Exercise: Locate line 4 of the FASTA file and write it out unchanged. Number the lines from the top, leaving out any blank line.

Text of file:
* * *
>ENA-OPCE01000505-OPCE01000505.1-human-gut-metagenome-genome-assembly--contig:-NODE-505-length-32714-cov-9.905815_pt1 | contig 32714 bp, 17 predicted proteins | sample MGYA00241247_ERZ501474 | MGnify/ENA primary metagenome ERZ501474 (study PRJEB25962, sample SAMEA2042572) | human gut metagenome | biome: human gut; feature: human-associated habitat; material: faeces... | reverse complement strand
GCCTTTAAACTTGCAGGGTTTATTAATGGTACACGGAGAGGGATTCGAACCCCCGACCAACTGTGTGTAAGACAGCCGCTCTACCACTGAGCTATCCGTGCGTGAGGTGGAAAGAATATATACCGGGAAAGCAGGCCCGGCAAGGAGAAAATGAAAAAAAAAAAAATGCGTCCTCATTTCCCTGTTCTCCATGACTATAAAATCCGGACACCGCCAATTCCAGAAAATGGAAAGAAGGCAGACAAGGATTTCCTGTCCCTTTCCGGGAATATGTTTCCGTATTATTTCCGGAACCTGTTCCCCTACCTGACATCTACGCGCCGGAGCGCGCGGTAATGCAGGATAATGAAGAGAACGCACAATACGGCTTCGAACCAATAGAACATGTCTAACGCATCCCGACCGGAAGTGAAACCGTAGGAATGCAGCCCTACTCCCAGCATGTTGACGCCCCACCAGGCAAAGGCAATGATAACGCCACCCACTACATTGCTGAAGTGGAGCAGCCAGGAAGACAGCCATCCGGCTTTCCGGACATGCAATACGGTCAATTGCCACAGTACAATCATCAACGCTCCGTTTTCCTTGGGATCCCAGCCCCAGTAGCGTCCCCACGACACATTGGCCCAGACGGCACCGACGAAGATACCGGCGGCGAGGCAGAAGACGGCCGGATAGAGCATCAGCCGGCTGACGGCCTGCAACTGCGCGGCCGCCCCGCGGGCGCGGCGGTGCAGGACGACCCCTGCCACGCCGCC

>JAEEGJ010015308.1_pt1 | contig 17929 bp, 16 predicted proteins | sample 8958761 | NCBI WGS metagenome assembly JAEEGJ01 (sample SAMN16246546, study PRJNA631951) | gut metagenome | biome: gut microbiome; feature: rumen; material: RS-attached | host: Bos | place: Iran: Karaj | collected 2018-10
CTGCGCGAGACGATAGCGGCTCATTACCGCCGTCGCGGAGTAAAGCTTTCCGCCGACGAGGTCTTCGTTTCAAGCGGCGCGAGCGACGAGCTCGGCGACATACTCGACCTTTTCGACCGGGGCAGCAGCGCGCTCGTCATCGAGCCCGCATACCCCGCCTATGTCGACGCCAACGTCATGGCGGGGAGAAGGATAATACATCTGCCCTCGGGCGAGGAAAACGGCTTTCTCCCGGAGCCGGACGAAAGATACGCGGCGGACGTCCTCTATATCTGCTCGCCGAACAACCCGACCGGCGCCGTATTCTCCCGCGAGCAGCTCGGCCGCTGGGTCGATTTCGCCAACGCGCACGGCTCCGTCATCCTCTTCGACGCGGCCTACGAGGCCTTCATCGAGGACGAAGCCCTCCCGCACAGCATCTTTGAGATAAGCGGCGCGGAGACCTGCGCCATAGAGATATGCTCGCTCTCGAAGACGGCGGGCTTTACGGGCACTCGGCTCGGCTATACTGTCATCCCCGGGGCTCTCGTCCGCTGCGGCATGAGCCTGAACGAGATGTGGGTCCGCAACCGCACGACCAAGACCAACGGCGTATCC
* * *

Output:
CTGCGCGAGACGATAGCGGCTCATTACCGCCGTCGCGGAGTAAAGCTTTCCGCCGACGAGGTCTTCGTTTCAAGCGGCGCGAGCGACGAGCTCGGCGACATACTCGACCTTTTCGACCGGGGCAGCAGCGCGCTCGTCATCGAGCCCGCATACCCCGCCTATGTCGACGCCAACGTCATGGCGGGGAGAAGGATAATACATCTGCCCTCGGGCGAGGAAAACGGCTTTCTCCCGGAGCCGGACGAAAGATACGCGGCGGACGTCCTCTATATCTGCTCGCCGAACAACCCGACCGGCGCCGTATTCTCCCGCGAGCAGCTCGGCCGCTGGGTCGATTTCGCCAACGCGCACGGCTCCGTCATCCTCTTCGACGCGGCCTACGAGGCCTTCATCGAGGACGAAGCCCTCCCGCACAGCATCTTTGAGATAAGCGGCGCGGAGACCTGCGCCATAGAGATATGCTCGCTCTCGAAGACGGCGGGCTTTACGGGCACTCGGCTCGGCTATACTGTCATCCCCGGGGCTCTCGTCCGCTGCGGCATGAGCCTGAACGAGATGTGGGTCCGCAACCGCACGACCAAGACCAACGGCGTATCC